Austin especially encourages women veterans to consider water industry careers. “I work with great women leaders here [Vallecitos Water District]. Your career choices are endless. You’re focused on doing well. As a veteran, you have a hand up,” said Austin.

Austin said his 11 years working at the Vallecitos Water District feels like working in a military environment in positive ways.

“We take care of each other. Everyone helps everyone else. I love the sense of accomplishment and the sense of satisfaction of doing a job well,” said Austin. “A lot of our jobs are unrecognized by the public. You turn your tap on, you flush your toilet. Everything works. I get a sense of satisfaction with my group knowing we did a job well.”

(Editor’s note: The Vallecitos Water District is one of the San Diego County Water Authority’s 24 member agencies that deliver water across the metropolitan San Diego region.)

Women In Water Symposium Flows With The Change

This year’s Women in Water Symposium conference theme “Flow With The Change” is fitting. Due to the coronavirus pandemic, the 2021 event is online with a new virtual format. The online format generated just as much enthusiasm from participants as prior in-person meetings. And, the virtual conference also meant people from throughout the United States could Zoom in too.

 

The 4th Women In Water Symposium discussed the career landscape for women due to the coronavirus pandemic. Photo: Screen Capture, Women in Water Symposium

Women In Water Symposium Flows With The Change

This year’s Women in Water Symposium conference theme “Flow With The Change” is fitting. Due to the coronavirus pandemic, the 2021 event is online with a new virtual format. The online format generated just as much enthusiasm from participants as prior in-person meetings. And, the virtual conference also meant people from throughout the United States could Zoom in, too.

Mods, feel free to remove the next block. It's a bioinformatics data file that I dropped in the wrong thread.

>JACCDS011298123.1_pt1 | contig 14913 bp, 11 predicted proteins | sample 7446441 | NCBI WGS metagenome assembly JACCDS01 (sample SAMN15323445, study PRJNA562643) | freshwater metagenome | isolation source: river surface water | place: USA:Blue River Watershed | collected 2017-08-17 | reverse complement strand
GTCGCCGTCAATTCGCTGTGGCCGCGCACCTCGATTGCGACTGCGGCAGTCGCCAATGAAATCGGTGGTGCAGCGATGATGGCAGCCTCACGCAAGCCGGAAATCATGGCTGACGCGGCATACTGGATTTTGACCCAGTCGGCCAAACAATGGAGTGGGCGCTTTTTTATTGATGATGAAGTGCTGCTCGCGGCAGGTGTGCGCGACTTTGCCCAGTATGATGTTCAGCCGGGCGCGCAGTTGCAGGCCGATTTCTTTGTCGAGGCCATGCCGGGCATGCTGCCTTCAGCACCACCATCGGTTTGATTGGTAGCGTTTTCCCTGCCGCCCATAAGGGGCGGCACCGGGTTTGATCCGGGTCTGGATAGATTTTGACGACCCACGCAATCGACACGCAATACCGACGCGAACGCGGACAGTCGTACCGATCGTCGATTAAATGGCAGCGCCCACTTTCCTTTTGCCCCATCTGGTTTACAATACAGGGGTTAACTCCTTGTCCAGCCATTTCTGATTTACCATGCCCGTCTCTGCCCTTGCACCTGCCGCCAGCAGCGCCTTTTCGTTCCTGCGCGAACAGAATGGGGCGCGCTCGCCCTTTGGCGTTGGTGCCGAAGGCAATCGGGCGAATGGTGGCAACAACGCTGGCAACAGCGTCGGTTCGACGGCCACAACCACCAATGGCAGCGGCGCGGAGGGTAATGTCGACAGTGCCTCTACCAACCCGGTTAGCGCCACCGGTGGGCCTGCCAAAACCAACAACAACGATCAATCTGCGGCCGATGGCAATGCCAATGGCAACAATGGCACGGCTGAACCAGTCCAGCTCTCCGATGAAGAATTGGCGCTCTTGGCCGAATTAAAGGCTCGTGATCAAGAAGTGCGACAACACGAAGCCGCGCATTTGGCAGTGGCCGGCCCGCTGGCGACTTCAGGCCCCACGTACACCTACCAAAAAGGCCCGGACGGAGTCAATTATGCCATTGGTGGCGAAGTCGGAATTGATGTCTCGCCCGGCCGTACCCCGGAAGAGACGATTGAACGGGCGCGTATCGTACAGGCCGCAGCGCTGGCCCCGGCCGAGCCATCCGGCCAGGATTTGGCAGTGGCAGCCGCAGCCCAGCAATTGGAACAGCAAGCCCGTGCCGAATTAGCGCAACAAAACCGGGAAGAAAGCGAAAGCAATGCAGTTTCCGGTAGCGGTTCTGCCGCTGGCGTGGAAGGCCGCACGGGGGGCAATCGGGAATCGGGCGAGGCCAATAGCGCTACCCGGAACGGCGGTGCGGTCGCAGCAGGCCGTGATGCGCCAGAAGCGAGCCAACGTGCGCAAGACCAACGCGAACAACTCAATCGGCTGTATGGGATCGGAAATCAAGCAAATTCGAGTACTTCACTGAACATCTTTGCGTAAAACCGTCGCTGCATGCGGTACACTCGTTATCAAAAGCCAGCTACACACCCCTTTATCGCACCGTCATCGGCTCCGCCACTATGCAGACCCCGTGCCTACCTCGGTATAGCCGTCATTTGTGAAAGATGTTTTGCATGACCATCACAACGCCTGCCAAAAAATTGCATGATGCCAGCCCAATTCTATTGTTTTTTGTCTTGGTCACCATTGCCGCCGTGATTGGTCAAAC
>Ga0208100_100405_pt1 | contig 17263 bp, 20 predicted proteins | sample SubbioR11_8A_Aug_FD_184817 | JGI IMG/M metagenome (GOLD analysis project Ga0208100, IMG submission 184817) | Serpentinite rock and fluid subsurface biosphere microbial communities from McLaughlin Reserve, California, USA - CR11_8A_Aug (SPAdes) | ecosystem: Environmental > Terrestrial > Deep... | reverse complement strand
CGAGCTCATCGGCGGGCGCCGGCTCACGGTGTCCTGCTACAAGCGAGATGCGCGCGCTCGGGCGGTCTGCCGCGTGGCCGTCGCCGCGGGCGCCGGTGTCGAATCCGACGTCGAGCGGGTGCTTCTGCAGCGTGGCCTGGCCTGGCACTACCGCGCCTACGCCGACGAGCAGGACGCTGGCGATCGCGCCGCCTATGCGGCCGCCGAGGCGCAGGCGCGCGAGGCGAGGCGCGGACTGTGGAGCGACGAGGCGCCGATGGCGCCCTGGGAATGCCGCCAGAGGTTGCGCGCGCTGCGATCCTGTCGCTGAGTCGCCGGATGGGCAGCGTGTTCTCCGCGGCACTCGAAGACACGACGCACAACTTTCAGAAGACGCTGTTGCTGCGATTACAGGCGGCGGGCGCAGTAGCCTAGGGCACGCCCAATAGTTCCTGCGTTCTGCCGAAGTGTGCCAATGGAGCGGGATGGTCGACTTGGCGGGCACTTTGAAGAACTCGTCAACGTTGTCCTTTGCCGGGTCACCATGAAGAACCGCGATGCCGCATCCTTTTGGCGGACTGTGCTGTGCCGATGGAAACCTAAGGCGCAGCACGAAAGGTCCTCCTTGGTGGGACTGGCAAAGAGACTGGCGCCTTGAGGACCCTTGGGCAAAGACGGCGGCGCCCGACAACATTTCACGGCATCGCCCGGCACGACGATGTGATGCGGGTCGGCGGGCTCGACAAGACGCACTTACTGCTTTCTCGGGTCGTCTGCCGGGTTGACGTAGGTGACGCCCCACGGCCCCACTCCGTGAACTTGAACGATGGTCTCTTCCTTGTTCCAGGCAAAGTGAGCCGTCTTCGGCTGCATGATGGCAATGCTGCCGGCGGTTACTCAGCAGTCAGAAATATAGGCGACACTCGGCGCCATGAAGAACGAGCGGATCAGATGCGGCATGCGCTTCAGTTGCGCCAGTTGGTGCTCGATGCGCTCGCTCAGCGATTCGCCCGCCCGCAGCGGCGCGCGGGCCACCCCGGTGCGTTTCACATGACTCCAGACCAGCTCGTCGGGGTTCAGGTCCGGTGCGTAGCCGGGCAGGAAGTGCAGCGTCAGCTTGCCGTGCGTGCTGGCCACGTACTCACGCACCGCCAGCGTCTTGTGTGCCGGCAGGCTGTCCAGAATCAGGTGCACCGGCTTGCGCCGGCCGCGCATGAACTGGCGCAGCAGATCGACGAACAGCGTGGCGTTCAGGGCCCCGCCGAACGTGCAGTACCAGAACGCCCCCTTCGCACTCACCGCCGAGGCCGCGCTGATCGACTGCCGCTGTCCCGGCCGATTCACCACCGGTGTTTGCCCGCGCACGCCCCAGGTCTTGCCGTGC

A record 230 registrants signed up to attend live sessions covering a variety of career development topics.

Three specific career level tracks are offered to address needs at each level: entry-level for those new to water careers; mid-career for those transitioning and advancing within the industry; and upper level for senior professionals looking to leave a legacy.

Symposium highlights career opportunities

The symposium features three weekly half-day virtual formats.

Between 80 and 90 people attended the first four sessions on March 4. Topics included building a sustainable career in the water and wastewater industry; a panel discussion on public and private water industry career choices; and dealing with change and uncertainty.

Presenter flows with the change in format

“I actually participated in this symposium three years ago,” said Debbie Kaye, one of the conference presenters. “It was really fun, and it was just great energy in the room, so I’m trying to capture that energy through the little boxes on the screen,” said Kaye, president and CEO of V&A Consulting Engineers.

This is the fourth year of the conference, which started with a welcoming message from Cuyamaca College President Dr. Julianna Barnes. The college hosted the three previous symposiums.